Emptiness and terror

When you take away all obligation, what are you left with? Think of a recent retiree. Or of someone who has been made redundant and is now struggling to find a job. Their circumstances differ in all but one aspect: they both have more time than they know what to do with. They have less obligations, less commitments, less things to take up their days.

The human animal likes to do. We like to be in motion. We like to move forward, and if not forward, at least side to side. We like to be busy, to feel needed, to feel wanted, to load our actions with significance, either real or imagined. So when we take away all obligations and are left with nothing but emptiness, we panic.

Confronting this void of emptiness is unbearable. Without purpose, without an objective, we flounder. We begin a spiral of self-talk that takes us down into the world of the depressed and the destructive. And the only thing that can bring us out of that wicked descent is action. Objective. Purpose. Obligation. Commitment. Give us those things and we can recover. Give us a hit of the drug of action and we can relax again.

Think about it. When was the last time you woke up and had nothing to do? Nowhere to be, no-one to meet. And when was the last time you left a day like that deliberately empty? If we find ourselves with an empty day, we try to fill it. We call people up and agree to meet them. We remind ourselves of neglected duties and jobs and smash through them. We find something to take up the space.

It’s as if, through our constant motion, we are trying to get away from something. Trying to stay ahead of some terror or ugly truth that only reveals itself when we stop. When we pause and are still. So to avoid confronting it, we keep moving. But this void we flee from loves to chase as much as we love to run. As we sprint away, it stays just out of reach, just behind us. Close enough to nip at our heels, but not near enough to fasten it’s jaws around our legs. Teasing us, playing with us.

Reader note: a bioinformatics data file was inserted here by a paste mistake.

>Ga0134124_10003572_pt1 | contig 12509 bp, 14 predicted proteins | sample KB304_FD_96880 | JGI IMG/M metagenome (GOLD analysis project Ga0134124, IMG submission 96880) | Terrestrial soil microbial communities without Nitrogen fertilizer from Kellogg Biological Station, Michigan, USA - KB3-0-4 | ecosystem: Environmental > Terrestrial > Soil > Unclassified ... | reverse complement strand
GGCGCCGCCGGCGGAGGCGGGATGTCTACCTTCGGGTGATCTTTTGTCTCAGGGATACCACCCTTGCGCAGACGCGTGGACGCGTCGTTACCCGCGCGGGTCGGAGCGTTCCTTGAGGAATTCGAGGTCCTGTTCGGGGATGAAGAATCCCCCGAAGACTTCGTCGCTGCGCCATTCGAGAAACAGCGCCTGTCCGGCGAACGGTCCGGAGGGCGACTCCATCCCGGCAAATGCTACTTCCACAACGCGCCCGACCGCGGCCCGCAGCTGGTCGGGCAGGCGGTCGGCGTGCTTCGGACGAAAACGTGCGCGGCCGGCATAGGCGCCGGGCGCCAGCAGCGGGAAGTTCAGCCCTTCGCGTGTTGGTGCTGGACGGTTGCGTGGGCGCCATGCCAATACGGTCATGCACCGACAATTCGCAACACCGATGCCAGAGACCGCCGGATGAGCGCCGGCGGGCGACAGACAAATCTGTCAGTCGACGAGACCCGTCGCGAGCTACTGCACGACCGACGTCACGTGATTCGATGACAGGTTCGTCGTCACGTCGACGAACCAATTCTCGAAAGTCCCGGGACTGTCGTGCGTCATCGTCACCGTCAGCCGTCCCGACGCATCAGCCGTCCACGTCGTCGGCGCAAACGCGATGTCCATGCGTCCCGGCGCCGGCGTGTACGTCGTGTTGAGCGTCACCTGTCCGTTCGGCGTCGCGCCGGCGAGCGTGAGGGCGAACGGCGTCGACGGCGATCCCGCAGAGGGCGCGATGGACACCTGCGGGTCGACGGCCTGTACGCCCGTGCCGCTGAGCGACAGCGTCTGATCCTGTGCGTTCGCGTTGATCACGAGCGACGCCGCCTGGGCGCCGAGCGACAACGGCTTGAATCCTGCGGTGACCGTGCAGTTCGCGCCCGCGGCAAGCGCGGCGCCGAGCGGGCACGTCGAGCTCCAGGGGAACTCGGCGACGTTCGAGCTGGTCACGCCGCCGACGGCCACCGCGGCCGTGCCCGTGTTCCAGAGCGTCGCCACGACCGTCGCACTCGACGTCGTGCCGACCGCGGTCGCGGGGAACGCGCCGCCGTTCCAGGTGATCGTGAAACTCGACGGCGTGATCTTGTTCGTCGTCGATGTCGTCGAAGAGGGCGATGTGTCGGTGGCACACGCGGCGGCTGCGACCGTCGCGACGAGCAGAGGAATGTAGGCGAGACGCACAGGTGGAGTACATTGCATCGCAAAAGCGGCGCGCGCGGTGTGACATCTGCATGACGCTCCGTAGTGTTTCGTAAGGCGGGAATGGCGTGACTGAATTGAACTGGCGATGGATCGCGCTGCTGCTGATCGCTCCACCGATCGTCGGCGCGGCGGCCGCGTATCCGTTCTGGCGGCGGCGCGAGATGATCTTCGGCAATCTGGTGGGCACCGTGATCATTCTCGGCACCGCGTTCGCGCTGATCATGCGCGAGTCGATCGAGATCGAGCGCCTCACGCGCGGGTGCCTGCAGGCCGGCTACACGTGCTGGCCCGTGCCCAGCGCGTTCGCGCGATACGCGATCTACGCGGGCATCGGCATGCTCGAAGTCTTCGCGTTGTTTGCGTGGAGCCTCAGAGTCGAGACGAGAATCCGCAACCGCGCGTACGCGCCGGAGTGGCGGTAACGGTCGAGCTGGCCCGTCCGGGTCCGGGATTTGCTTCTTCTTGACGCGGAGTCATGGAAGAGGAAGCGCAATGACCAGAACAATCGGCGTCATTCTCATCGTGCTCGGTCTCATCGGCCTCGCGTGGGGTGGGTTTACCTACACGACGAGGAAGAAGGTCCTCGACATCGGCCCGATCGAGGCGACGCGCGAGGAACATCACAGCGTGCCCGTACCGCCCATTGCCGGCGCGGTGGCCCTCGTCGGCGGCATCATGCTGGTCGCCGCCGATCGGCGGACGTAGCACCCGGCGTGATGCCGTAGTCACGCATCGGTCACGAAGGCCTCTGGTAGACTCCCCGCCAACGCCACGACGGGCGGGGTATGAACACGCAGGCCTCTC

It reminds me of our family’s dog. I once took him round a friend’s house. Now, usually, when we’re out on a walk and he sees a cat, he goes mental and gives chase. He never gets anywhere near—dogs aren’t the ablest of hunters—but he always tries really hard. Well, this friend had a cat in the house. And our dog sensed it as he walked into the kitchen. He went for the cat as soon as he saw it. Can you guess what happened? The cat, rather than fleeing, stayed still. Our dog screeched to a stop in front of it, baring his teeth and growling. The cat sat there, unperturbed, then took a lazy swipe at our dog. Our dog lost interest after that. He likes to chase. He’s not so interested in making the catch.

What if we were like that cat and stayed still? What if we didn’t fear what we would find amongst the emptiness? What if we feared unnecessary action as much as we feared empty space? What if, rather than trying to be and look busy in order to be and look important, we were deliberately un-busy? I suspect that the ugly truths that emptiness forces us to confront wouldn’t be so ugly. Maybe they’d be beautiful.